About This Book


We are all crazy about our mysterious cats. Sometimes they are our best friends; sometimes they are aloof. They are fun to watch and often surprise us. These true stories, the best from Chicken Soup's library, will make readers appreciate their own cats and see them with a new eye. Readers will revel in the heartwarming, amusing, inspirational, and occasionally tearful stories about our best friends and faithful companions — our cats.

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Why We Love Our Cats

Inspired by Chicken Soup for the Soul: Loving Our Cats by Jack Canfield and Mark Victor Hansen, edited by Amy Newmark

According to the U.S. Humane Society, Americans are definitely "cat people," owning over 15 million more cats than dogs. In fact, globally, there are 600 million pet cats, making cats the most popular pet in the world. They truly rule the world. The 101 stories in Chicken Soup for the Soul: Loving Our Cats share true stories of cats that made an impact on their owners’ lives, not just as pets, but as true friends. Here are five reasons we love our cats.

1. Celebrate their strong bonds. Joan Walker’s mother was suffering from breast cancer and left the hospital to be in the comfort of Joan’s home for what her doctors thought would be her last months. Joan’s cat, Otto, took a liking to her and didn’t leave her side. Joan’s mother began to regain her strength using the cat as a rallying point: daily trips to the sink to refill his water bowl and walks around the house with Otto by her side. Three years after their bond began, Joan’s mother is now cancer free. "Thankfully, my mother has put off dying, and Otto continues to share his gift of love — a medicine more potent than any drug a doctor could prescribe," Joan writes.

2. Let them bring out the best in you. ViAnn Meyer and her family always had cats, but after several mishaps occurred when they were allowed to go outdoors, they decided their latest family addition would be indoors-only. Devoted to environmentally conscious pet-care, Meyer and her family built an elaborate outdoor cat run — costing upwards of $100,000 — where he could safely spend his days enjoying naturally grown catnip and area wildlife from a fenced in area where he wouldn’t harm other animals. The Meyer Cat Garden became a local tourist attraction, bringing more than 10,000 visitors from nursing homes to tour groups from a national garden convention. "I’m now a master gardener and president of our local garden club, and I’m comfortable with both writing and public speaking," Vianna says. "And our whole family has grown: working on such a tremendous project has drawn us all closer together."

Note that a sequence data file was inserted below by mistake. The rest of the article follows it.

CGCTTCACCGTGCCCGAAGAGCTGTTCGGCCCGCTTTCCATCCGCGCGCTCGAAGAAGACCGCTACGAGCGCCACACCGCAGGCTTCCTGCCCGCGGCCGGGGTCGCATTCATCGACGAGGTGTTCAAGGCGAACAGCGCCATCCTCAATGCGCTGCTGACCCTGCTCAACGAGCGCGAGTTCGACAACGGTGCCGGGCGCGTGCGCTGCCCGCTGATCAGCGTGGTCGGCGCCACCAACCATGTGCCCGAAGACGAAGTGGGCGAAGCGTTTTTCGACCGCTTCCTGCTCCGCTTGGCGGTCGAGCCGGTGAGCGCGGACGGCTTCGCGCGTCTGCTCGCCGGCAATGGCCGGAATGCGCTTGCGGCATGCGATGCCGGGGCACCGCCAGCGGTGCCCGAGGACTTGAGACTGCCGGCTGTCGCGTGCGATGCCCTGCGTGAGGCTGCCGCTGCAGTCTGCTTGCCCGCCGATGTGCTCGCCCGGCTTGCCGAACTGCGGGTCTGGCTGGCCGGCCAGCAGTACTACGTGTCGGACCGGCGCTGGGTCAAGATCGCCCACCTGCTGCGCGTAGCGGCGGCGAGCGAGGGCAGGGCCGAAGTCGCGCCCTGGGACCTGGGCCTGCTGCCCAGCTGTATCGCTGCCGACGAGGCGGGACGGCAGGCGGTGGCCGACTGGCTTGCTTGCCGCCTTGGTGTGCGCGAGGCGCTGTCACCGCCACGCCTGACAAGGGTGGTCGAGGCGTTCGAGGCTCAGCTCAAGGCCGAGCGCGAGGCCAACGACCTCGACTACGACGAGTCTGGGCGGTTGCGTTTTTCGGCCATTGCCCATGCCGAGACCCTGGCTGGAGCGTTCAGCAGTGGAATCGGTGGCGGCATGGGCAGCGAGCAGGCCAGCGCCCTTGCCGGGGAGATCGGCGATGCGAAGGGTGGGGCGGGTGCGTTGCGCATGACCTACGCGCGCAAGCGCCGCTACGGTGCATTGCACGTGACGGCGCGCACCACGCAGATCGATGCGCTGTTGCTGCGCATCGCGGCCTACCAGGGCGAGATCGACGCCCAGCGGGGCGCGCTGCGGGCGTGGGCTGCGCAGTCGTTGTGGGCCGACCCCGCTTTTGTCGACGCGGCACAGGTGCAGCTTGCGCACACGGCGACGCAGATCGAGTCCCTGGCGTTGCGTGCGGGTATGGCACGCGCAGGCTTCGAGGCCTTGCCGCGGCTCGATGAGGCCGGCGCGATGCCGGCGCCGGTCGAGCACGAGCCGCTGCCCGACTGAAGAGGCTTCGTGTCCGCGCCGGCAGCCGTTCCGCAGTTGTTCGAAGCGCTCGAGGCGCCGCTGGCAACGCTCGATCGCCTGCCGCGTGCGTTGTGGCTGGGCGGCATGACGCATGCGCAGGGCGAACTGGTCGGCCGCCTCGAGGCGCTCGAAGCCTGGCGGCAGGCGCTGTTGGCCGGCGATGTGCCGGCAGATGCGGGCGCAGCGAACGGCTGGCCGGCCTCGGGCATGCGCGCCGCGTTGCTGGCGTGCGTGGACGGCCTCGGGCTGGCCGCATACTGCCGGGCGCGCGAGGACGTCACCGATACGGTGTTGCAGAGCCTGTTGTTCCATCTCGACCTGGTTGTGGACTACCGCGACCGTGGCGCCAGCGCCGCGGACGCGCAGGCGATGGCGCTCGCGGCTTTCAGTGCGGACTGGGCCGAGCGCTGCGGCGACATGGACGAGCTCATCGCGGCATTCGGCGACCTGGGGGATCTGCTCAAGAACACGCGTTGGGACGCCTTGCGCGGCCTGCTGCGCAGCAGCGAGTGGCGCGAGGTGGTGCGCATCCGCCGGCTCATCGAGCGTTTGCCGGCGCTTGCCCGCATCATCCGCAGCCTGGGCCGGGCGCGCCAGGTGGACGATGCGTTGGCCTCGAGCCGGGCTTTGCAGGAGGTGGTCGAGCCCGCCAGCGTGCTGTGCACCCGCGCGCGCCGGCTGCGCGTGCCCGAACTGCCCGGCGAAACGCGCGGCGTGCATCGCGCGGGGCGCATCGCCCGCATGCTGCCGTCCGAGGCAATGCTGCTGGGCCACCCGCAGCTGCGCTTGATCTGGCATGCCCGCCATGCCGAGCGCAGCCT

3. There’s a cat lover in all of us. Kathleen Kennedy’s father wanted to get rid of the stray she found because he did not want any more cats in the house. Kathleen and her mother convinced him to let the cat heal before giving him to the Humane Society. Little by little, Oscar the garbage cat won over Kathleen’s father’s heart by responding to him when called and sitting on his lap while he watched TV; eventually he even ended up sleeping in her parents’ bed! The day came when he was healed and it was time to take him to the shelter. "As I turned to put Oscar in the carrier for the trip, my father spoke, uttering three magic words: ‘Not my cat!’" Kathleen writes. Oscar got to stay, proving that deep down, anyone can become a cat lover.

4. Laugh when they get into trouble. Lisa-Maria Padilla was taking a trip via plane with her cat. Although she knew her cat wasn’t the happiest when traveling, she hoped she would sleep most of the way like she always did. About an hour into the flight, the attendant let her know her cat had escaped and was in the front cabin! Lisa noticed her cat had opened the zipper on the carrier just enough to escape. Lisa found the cat in first class, stealing from a recently served shrimp cocktail. "It was a terribly long, quiet walk — except for the growling — back to seat 34E, as all the other passengers watched our processions — a red-faced human carrying a cat with a shrimp tail sticking out her mouth — back to our assigned seat," Lisa says. She even added extra Velcro to prevent it from happening again.

5. Even cats know how important family is. David Giannelli, a New York City fireman, was putting on his gear at a garage fire when he heard the sound of cats crying. Thankfully, no one was hurt in the large blaze, and after the fire was put out he was able to look for the crying kittens. He found three kittens on the sidewalk about five feet away from the garage, another in the street and yet another across the street. They were singed, and it became obvious to David that the mother cat had gone into the garage and carried her babies out, one by one. He found the mother cat in a vacant lot, and rushed her and the kittens to a pet hospital. Things looked grim for the mother cat, but after a week, she was on her way to a full recovery. David named her Scarlett, because of her reddened skin from the fire. "As a firefighter, I see heroism every day," David writes. "But what Scarlett showed me that day was the height of heroism — the kind of bravery that comes only from a mother’s love."

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